And of course, perhaps the greatest song of all time, or, rather, perhaps my favorite song of all time or at least top 10, the track “anything” is a tumble of scenes from a relationship now long gone. The lines here are each one vivid and personal and yet universal and striking and the chorus… my god that chorus… it’s the most romantic and heartbreaking of choruses – so real and so honest and so direct and yet so poetic – in most songs and in most artists’ and singers’ hands it may come out as trite or sappy, but here? Nope. It comes out as one of the best songs ever. – “I don’t wanna be the owner of your fantasy. I just wanna be a part of your family. And I don’t wanna talk about anything, I don’t wanna talk about anything. I wanna kiss, kiss your eyes again. I wanna witness your eyes looking. I don’t wanna talk about anyone, I don’t wanna talk about anyone. I wanna sleep in your car while you’re driving. Lay on your lap when I’m crying.” – jesus christ.
…. And the list goes on and on. I love this album’s lyrics and the way they are delivered. Which brings me to Adrianne’s singing. I think I’ve seen here and there that some find her voice a bit grating or trying, a bit off and a bit weird. Well, I actually can understand and hear where that thought is coming from. As I have pointed out in other comments on her earlier albums, Lenker has a beautiful voice and when she so chooses she can sing a song as clearly and traditionally as a songbird. But in recent years there is a trend with her singing toward an idiosyncratic, ghostly, almost unvarnished and wavy and wavering and floating and unstable brittle beauty. That new sound and delivery reaches its pinnacle with this album. These are songs full of remembrances and indecision and grief and loss and heartbreak and tender one-on-one moments and so many human experiences and the way Adrianne chooses to express this vocally is, to me, one of the fundamental joys of this album and her music more generally. On some songs she is just floating like a ghost. On others she is almost conversationally talking about dreams and memories, and in others it sounds like her voice may crack at any moment due to the internal strain of trying not to break down. This all works to convey the emotions on songs.
Musically, it is easy to say this is a simple sound – an acoustic folk guitar sound, with some bird noises added in post sometimes, some finger picked stuff, some warm acoustic chords, etc etc… and that is true. But I feel like there are some really special musical moments and melodies here. The production is soooo stripped down and this production style works for this album with this vibe. Still, it isn’t an accident that those opening guitar lines on track 1 “Two Reverse” sound so crisp and distinct and so much better than almost any other simple woman+guitar type song. The production is doing some good work but it knows to not be intrusive even a little. The song structures and the writing musically here are perfect, not a note or chord feels wrong. And as a result, despite this being “just boring ol’ folk guitar music” this album never feels remotely derivative or boring or unengaging in the slightest. Every tone and sound fits and contributes to the power of the album, the messages being communicated, etc.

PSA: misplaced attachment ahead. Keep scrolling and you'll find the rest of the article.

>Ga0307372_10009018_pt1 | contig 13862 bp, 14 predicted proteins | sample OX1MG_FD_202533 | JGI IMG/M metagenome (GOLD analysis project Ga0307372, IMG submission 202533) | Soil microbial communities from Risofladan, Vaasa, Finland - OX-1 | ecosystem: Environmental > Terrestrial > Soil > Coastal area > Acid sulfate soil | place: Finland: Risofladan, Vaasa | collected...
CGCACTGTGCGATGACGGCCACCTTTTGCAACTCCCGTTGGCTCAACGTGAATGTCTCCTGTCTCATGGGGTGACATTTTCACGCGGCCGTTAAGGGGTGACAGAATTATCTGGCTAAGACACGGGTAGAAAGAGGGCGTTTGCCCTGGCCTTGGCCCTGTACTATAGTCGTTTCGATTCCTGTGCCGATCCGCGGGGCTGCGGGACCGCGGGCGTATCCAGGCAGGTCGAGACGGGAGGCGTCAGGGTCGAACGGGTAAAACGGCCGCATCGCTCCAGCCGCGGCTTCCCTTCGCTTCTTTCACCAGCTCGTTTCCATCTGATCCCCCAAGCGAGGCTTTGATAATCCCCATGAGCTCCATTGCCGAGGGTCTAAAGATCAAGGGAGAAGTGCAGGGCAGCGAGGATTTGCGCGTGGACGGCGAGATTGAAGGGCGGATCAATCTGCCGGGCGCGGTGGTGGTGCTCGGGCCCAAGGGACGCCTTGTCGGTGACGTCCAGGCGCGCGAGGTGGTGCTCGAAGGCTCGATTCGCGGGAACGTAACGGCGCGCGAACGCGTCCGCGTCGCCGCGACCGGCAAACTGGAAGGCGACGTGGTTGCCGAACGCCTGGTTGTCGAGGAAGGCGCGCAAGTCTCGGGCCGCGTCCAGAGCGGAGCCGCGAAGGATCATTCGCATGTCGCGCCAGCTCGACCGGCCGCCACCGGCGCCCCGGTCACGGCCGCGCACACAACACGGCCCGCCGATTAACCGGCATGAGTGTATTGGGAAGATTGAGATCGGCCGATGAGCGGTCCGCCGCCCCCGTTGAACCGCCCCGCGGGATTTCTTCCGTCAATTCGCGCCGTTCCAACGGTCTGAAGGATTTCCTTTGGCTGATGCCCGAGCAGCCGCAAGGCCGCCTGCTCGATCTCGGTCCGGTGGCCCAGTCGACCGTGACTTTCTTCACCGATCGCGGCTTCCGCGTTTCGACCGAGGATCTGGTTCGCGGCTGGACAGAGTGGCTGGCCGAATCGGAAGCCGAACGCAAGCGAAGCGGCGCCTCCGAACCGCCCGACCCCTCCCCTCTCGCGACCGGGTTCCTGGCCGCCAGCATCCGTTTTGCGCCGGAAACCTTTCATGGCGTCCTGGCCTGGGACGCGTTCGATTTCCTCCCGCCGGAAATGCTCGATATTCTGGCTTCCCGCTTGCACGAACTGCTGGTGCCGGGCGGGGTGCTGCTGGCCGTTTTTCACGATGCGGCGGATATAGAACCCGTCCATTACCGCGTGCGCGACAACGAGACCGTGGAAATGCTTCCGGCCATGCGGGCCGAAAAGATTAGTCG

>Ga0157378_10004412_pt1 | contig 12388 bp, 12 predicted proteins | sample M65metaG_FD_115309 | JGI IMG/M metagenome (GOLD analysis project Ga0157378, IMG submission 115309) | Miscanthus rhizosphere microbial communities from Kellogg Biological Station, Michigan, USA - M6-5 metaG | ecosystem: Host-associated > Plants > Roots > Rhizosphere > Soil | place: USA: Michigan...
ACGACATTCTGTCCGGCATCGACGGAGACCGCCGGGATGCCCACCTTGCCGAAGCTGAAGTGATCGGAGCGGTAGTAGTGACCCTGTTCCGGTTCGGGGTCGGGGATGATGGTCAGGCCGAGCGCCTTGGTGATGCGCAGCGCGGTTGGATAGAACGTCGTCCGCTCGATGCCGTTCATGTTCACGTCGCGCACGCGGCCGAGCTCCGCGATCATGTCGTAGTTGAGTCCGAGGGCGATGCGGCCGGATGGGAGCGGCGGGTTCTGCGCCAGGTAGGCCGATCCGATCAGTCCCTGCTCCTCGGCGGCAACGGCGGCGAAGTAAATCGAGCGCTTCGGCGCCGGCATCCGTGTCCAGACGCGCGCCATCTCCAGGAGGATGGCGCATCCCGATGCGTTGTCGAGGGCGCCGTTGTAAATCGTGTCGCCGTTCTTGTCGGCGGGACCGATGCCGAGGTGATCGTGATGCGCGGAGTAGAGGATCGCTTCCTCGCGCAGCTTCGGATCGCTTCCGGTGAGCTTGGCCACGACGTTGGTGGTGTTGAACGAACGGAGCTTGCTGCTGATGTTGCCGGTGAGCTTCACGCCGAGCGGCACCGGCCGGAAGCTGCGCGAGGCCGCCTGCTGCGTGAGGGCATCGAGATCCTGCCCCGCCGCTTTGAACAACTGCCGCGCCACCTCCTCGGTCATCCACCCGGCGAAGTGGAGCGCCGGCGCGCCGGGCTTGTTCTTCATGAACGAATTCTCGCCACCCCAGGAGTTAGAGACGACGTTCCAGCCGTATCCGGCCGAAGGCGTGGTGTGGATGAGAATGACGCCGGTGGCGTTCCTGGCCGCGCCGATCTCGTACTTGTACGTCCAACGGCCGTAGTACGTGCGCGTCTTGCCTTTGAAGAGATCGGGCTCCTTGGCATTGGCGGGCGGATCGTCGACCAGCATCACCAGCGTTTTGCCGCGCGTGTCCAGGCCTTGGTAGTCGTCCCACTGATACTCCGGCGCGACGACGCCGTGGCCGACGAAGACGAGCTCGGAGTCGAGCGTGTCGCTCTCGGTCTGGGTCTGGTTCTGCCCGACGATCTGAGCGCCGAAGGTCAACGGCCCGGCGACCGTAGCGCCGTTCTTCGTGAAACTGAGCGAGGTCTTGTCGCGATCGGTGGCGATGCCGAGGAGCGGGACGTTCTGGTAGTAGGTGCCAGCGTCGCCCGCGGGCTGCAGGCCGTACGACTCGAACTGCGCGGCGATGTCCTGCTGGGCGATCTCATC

More broadly, what does this whole album and all of its parts mean to me? Well, I, like many, many around the world, had a tough time in 2020. This album was first heard by me in December 2020 and right from the jump it felt like I was hearing something bracing and needed on a spiritual level. This is an album that, when I don’t have any urges or motivations generally in life and I am feeling a bit stymied and lost, I often will play and the sound of these songs always picks me up a bit. It captures how I feel so often. Sad, lost, almost beaten, but never quite. And the fact that I can always come back to this statement and this record no matter what else is happening, and know that my friend (although I don’t know her at all and only know her music – she feels like a peer and friend) is here always with these songs and these images and this strange reassuring artistic statement gives me great peace. And it has given me much peace and succor over these hellish and heartbreaking last 16 or so months since I first heard it.
To say I love and appreciate this artist and this album would be an understatement. It is, without a doubt, one of the most important and loved pieces of art of my life and I will always ALWAYS feel a fondness and appreciation to it and the artist responsible. Thank you, Adrianne. You have no idea how much your music has helped me these last couple years and will continue to help me over the next many years as well.
10/10… of course. This is a pantheon, upper tier, all time great album. There is no more obvious 10/10 I could ever give.
Enjoyable listen. Some songs are a little stale after repeated listened but others take time to enjoy. Impressive lyricism and guitar. A tad repetitive which is to be somewhat expected given what Lenker was working with.
I love these Joanna Newsom-like vocals juxtaposed against literally picking up a guitar, playing it, and putting the guitar down, all on record. It sounds like Lenker finding solitude in a small room to keep herself sane/safe.
I didn't think I would be that moved by a folk album in 2020
Just sooooo gentle and relaxing. Delightful.
Sparsely orchestrated songs, sung with a delicate voice, with profound content. It reached me only when I listened to them the second time, but that was very intense. Highlight: Anything
I've listened to this four times now. It is undeniably lovely. Not to mention that it tackles themes of love in ways that we never hear in music--like motherhood. and domesticity. These songs are tender, but they're honest and vivid.
My biggest issue with Songs is that it runs into the singer/songwriter problem of homogeny, particularly in the middle of the album. Individually, each track ranges from good to excellent. But some songs here could stand to be a little more distinctive.
Spine-tingling. Intimate. Gorgeous. One of the best albums I've heard this year.
Some of the best music this year is on this album. Something to be said for retreating to a cabin and making an album, it seems to be a winning recipe for heartbreaking masterpieces
Proof that a good voice and an acoustic guitar can still slay, even in 2020.